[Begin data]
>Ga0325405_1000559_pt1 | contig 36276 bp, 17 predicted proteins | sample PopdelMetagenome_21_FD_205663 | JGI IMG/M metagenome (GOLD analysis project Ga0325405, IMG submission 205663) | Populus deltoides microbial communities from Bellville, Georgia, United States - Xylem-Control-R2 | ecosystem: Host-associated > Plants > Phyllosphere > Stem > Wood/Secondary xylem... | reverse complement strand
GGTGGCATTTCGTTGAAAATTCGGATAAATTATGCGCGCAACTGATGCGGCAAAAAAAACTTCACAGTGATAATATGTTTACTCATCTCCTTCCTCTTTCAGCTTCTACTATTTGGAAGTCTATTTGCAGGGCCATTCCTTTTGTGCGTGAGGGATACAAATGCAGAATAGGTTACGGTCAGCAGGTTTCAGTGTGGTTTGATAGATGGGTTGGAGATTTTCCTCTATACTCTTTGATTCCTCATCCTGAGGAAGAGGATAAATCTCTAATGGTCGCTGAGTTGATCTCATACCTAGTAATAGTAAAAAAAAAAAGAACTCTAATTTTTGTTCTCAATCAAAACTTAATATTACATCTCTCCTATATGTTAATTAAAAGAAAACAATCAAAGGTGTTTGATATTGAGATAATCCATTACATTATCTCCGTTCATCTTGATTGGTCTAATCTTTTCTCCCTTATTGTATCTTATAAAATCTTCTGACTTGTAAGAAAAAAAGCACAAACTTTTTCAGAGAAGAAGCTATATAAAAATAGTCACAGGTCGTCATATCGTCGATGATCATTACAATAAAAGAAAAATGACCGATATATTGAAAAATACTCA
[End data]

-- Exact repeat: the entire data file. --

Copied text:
>Ga0325405_1000559_pt1 | contig 36276 bp, 17 predicted proteins | sample PopdelMetagenome_21_FD_205663 | JGI IMG/M metagenome (GOLD analysis project Ga0325405, IMG submission 205663) | Populus deltoides microbial communities from Bellville, Georgia, United States - Xylem-Control-R2 | ecosystem: Host-associated > Plants > Phyllosphere > Stem > Wood/Secondary xylem... | reverse complement strand
GGTGGCATTTCGTTGAAAATTCGGATAAATTATGCGCGCAACTGATGCGGCAAAAAAAACTTCACAGTGATAATATGTTTACTCATCTCCTTCCTCTTTCAGCTTCTACTATTTGGAAGTCTATTTGCAGGGCCATTCCTTTTGTGCGTGAGGGATACAAATGCAGAATAGGTTACGGTCAGCAGGTTTCAGTGTGGTTTGATAGATGGGTTGGAGATTTTCCTCTATACTCTTTGATTCCTCATCCTGAGGAAGAGGATAAATCTCTAATGGTCGCTGAGTTGATCTCATACCTAGTAATAGTAAAAAAAAAAAGAACTCTAATTTTTGTTCTCAATCAAAACTTAATATTACATCTCTCCTATATGTTAATTAAAAGAAAACAATCAAAGGTGTTTGATATTGAGATAATCCATTACATTATCTCCGTTCATCTTGATTGGTCTAATCTTTTCTCCCTTATTGTATCTTATAAAATCTTCTGACTTGTAAGAAAAAAAGCACAAACTTTTTCAGAGAAGAAGCTATATAAAAATAGTCACAGGTCGTCATATCGTCGATGATCATTACAATAAAAGAAAAATGACCGATATATTGAAAAATACTCA